What Vaccines Does My New Puppy Need?
When you first adopt a puppy, there are many things you must do. One of which is to find a veterinarian to look him or her over to see how healthy he or she is. You will also need your veterinarian to start your new puppy’s vaccination schedule.
Note: Always trust and seek the advice of your veterinarian before a random internet source.
What is a vaccine?
A vaccine is a medicine, generally given via an injection, that prevents a disease by making the patient immune. Typically a vaccine gives immunity to a viral infection, but it can also provide immunity to bacterial or other types of infections. The vaccine itself might be a dead or weakened virus, or a toxin that a bacteria creates. This causes the body to react and create antibodies without the risk of actually getting the disease.
Which vaccines should I get my puppy?
Kennel cough is named so because it is often transmitted via a cough when dogs are kept in close quarters, such as in a kennel. Some people consider kennel cough vaccines optional, however, many kennels require that dogs receive this at least two weeks before boarding. It can be caused either by the bacteria Bordetella bronchiseptica, or the viruses canine parainfluenza and canine coronavirus.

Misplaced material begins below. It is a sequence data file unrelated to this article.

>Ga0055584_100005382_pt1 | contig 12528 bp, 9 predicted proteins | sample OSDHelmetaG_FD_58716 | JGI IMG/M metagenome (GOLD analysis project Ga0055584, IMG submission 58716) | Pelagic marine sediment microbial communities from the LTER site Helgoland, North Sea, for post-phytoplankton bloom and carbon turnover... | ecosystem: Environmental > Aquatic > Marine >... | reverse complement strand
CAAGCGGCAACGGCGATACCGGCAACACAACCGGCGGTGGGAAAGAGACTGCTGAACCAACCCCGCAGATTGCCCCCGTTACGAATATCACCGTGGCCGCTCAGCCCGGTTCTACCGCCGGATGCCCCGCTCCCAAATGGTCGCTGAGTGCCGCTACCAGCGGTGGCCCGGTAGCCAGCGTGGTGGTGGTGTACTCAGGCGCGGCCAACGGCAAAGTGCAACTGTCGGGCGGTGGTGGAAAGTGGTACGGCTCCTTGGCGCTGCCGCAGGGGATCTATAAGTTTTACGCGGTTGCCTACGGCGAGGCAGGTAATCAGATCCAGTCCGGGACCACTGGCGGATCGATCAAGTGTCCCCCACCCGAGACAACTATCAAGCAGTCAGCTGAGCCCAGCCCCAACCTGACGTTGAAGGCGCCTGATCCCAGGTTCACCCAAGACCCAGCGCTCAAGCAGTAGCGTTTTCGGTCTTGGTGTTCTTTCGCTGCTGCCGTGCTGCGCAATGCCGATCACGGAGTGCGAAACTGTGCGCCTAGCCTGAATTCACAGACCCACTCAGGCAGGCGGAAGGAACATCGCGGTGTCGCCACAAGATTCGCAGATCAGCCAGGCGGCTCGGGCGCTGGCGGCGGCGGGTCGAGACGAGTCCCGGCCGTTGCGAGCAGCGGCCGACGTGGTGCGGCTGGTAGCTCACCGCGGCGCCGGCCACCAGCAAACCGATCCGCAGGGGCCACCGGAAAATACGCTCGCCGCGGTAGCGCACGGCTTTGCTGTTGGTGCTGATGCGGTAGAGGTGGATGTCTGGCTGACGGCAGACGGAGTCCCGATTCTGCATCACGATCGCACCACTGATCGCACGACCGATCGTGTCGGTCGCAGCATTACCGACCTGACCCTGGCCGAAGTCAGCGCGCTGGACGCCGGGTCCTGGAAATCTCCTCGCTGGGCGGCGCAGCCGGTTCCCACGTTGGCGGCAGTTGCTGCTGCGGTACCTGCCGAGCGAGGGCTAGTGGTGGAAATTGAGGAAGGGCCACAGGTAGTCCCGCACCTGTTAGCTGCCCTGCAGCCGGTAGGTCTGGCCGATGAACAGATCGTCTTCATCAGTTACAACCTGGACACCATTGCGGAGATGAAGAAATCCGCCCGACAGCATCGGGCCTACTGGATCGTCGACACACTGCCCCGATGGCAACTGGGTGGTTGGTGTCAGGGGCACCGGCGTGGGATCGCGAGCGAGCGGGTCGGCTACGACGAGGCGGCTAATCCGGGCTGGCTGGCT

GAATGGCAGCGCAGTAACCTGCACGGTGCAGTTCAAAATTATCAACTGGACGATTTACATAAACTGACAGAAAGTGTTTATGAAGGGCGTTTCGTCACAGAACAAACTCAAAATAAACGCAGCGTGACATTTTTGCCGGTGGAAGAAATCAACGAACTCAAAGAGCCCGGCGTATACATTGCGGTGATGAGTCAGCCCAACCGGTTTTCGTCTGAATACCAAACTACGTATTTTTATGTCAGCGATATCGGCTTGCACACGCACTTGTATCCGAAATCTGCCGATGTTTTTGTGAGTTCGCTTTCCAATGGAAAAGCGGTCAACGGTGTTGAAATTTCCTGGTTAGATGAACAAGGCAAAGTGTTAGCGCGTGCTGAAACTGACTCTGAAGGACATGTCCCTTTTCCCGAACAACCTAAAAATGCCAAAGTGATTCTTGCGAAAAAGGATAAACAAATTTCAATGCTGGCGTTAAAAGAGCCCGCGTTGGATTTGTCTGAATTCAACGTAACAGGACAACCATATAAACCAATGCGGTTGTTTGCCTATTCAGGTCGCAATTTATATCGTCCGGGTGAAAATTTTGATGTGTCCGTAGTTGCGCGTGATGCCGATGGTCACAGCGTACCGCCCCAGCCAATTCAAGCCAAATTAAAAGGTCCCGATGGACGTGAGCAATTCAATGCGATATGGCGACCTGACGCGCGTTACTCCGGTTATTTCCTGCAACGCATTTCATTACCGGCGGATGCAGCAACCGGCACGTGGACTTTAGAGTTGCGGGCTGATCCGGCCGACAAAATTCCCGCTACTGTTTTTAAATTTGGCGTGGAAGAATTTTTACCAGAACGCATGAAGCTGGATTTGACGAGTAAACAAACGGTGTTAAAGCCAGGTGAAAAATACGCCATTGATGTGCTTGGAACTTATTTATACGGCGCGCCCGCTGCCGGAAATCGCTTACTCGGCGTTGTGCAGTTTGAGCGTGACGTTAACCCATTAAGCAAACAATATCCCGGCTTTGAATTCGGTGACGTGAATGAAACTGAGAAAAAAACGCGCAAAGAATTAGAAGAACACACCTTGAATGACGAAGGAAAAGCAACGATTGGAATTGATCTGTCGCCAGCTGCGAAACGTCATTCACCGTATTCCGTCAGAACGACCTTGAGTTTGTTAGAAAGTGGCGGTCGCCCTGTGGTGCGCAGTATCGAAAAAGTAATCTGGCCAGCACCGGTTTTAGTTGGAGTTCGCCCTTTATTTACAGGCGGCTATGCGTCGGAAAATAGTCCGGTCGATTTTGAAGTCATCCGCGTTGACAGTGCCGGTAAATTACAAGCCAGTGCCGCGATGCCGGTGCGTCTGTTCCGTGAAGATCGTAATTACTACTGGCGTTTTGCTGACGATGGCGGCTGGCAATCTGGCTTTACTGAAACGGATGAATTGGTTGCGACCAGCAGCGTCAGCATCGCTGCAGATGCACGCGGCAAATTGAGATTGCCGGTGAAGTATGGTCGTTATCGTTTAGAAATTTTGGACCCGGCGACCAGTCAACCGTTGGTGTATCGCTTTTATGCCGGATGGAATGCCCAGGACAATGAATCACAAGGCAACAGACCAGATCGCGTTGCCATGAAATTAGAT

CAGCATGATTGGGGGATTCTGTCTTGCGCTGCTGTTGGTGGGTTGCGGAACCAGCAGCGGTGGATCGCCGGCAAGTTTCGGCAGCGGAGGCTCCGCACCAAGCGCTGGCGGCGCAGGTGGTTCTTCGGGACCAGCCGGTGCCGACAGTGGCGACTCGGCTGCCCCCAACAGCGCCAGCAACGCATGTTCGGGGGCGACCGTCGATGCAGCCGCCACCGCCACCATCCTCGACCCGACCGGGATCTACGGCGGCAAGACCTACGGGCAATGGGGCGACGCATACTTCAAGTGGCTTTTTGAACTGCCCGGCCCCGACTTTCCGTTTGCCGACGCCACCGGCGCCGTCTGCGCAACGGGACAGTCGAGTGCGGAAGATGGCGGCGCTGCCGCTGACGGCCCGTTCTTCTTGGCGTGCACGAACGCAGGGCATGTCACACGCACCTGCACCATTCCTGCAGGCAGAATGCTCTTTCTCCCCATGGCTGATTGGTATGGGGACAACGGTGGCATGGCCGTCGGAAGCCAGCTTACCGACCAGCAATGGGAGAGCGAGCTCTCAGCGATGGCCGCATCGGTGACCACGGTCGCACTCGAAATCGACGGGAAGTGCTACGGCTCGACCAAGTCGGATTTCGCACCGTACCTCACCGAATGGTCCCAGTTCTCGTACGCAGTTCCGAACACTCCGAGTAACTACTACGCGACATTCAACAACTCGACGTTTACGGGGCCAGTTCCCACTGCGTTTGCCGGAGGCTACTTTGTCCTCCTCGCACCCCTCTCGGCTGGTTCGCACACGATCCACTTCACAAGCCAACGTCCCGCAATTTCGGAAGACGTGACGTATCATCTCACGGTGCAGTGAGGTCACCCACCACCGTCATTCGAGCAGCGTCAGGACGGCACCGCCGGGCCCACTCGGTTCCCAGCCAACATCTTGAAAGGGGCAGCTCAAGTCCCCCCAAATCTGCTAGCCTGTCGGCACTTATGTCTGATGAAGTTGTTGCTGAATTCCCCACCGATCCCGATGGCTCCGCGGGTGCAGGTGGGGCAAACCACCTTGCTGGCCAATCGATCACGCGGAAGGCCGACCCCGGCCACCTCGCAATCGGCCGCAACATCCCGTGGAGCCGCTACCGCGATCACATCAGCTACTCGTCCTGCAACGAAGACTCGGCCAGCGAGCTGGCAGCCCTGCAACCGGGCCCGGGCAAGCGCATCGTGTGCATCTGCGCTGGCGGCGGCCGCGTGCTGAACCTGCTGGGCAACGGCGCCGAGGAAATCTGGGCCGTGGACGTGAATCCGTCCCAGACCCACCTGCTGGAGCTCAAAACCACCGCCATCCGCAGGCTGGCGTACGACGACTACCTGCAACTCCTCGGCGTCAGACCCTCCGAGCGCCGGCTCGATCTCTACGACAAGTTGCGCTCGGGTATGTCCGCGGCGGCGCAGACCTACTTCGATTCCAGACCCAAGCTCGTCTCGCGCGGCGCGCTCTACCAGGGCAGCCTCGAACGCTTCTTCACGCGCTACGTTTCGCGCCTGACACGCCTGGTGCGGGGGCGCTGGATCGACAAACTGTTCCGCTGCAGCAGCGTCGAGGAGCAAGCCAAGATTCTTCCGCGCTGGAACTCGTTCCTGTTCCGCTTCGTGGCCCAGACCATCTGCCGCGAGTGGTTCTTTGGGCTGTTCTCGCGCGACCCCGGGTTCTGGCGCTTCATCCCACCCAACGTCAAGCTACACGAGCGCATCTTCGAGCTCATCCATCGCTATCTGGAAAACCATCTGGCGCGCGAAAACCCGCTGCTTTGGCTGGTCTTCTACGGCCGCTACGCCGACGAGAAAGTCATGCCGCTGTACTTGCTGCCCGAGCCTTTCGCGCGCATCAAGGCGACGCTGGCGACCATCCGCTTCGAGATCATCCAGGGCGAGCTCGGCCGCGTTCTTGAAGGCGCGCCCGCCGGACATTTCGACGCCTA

Even though it is “optional” I would still suggest your puppy getting it. Even if you have no plans on boarding him or her, it takes two weeks for the vaccine to take effect. If you have a sudden emergency and need to board your puppy, you might have a hard time finding a place that doesn’t require this vaccine - and if you found such a place, would you want to leave your dog there?
Symptoms of canine distemper include a high fever, discharge from the eyes and nose, vomiting, diarrhea, and most notably hardening of footpads and nose. Neurological damage can occur as well.
Canine hepatitis, which is caused by a different virus than human hepatitis, can cause fever, loss of appetite, and coughing.
Leptospirosis often shows no symptoms. However, symptoms can include fever, vomiting, diarrhea, loss of appetite, lethargy, stiffness, and infertility.
Lyme disease is normally transmitted via ticks. While it causes a rash in humans, this is not the cause with dogs. Instead, the dog will start to limp, get a fever, and lose its appetite.
Canine parvovirus causes a particularly nasty disease (often called “parvo”). The dog has a fever accompanied with a lot of vomiting and bloody diarrhea. This causes the dog to be extremely dehydrated and feel lethargic and sick. It is not something you want any dog to go through.
This is the disease that got Old Yeller. Rabies is transmittable to humans and is normally fatal. Only a handful of people have survived rabies - a Google search suggests that three people had survived as of 2008, and by 2016 that number had risen only to 16.
As such, many states and jurisdictions require that dogs receive a rabies vaccine. Often there is an additional tag the dog must wear that shows the rabies vaccine was given.